Thursday, 11 September 2014

Marriage and the empty nest

The biggest worry for couples whose kids are leaving home is whether their relationship will survive.
It's understandable: for years the children have been the glue that binds, as well as a good excuse to deny any problems between you.

When you're bringing up kids you just blast on, day after day.  There are few opportunities to stand back and think about your relationship, and before you know it small problems have become the elephant in the room, too big to talk about.  Parents need to be able to take something for granted, and it's usually our partner.

Marriage crisis? 

Then suddenly the kids have gone and one of you  - perhaps both of you - thinks,  Is that all there is?
It's a crisis for many couples.
But a crisis can be hugely positive, an opportunity for growth, a chance to talk properly, perhaps for the first time in years.  And without the kids the romance between you can blossom once again - although the chances are that after all this time it will need a bit of nurturing! There was a feature in The Independent this week about the romance of later-life weddings - in which I talked about my experience of marrying my partner after  37 years together (well, we wanted to be sure …!)
And here are a few tips I've picked up along the way:

How to rekindle the Spark

  • Go on holiday. Just the two of you, no friends, no kids. 
  • Don't give up on sex.  If you need a bit of a reminder Sex expert Suzi Godson's site is packed with good advice.  So is relationship expert  Andrew Marshall's.  He's written a great book on keeping sex alive in long-term relationships, Make Love Like a Prairie Vole (prairie voles mate for life!).
  • Do something new and challenging together. A bike ride? Ice skating? Tango lessons? 
  • Root out the old tunes and dance round the kitchen together.
  • Suggest outings that are romantic to you - a walk in the moonlight,  a concert, a boat on the river.
  • Don't just flop in front of the telly every night.  Have a game of poker, do the crossword, go to the pub.

Tuesday, 9 September 2014

Good reads for empty nesters

I don't only read novels about the empty nest!   But it's a thrill when you find the subject touched on with great sensitivity and insight, as in these two novels.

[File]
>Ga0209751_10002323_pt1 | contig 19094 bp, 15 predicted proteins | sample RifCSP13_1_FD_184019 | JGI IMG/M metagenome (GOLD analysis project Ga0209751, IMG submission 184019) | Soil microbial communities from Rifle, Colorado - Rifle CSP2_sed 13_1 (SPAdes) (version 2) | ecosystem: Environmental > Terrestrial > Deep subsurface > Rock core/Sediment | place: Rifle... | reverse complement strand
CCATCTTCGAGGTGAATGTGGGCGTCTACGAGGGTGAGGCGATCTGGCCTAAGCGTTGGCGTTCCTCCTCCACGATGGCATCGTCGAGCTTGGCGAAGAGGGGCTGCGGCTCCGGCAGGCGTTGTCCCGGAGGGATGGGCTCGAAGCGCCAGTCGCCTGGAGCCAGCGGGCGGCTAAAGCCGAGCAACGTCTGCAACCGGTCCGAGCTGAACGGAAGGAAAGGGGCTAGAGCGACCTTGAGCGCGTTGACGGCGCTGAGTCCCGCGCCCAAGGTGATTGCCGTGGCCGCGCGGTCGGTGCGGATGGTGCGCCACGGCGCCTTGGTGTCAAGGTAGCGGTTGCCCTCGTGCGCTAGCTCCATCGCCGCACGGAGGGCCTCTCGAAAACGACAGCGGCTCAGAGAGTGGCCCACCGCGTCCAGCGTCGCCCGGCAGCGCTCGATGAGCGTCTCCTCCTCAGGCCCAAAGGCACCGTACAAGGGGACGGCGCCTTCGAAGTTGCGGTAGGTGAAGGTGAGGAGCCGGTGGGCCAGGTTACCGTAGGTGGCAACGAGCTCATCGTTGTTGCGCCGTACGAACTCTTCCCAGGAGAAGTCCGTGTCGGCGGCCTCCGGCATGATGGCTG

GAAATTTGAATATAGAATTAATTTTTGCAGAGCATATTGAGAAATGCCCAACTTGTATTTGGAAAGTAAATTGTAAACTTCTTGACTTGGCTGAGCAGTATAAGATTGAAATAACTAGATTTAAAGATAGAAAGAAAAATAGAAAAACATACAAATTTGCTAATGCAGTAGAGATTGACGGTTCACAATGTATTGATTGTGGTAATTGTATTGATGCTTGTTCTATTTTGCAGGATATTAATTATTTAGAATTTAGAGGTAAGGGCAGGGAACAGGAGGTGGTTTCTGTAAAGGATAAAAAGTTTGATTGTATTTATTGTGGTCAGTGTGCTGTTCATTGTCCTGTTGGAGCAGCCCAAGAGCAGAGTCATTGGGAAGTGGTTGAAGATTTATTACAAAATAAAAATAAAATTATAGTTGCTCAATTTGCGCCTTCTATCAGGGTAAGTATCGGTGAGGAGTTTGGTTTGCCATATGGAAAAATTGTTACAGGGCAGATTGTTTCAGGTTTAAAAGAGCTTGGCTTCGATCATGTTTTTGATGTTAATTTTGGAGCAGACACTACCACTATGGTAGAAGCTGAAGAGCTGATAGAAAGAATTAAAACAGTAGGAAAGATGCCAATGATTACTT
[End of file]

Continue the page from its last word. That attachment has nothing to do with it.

Insights and echoes for empty nesters

The first is Olive Kitteridge by the Pullitzer prize-winning writer Elizabeth Strout.  In one of the stories that make up this wonderful novel, it's the father, not the mother, who suffers most from his sons leaving. It precipitates a crisis which threatens to shatter his marriage. Here's a taste:

'He had thought Bonnie might have a bad empty-nest time of it, that he’d have to watch out for her. He knew, everyone knew, of at least one family these days where the kids grew up and the wife just took off,  lickety-split. But Bonnie seemed calmer, full of a new energy...

Something else happened the year Derrick went off to college. While their bedroom life had slowed considerably, Harmon had accepted this, had sensed for some time that Bonnie was “accommodating” him. But one night he turned to her in bed, and she pulled away. After a long moment she said quietly, “Harmon, I think I’m just done with that stuff.”'

'Brooklyn' - a story of Emigration

It's hard for any parent when a child moves an ocean away - as I discovered recently when talking to parents at the American School in London. But in the fifties, when Brooklyn is set,  a time when there was no Skype, and phoning home cost an arm and a leg, it was much, much harder for parents. And it was hard for kids too - it still is. 

The second novel, Brooklyn by Colm Toibin,  is at times an unbearably sad story about emigrating,  written from the adult child's point of view (surprisingly not often heard in empty nest discussions).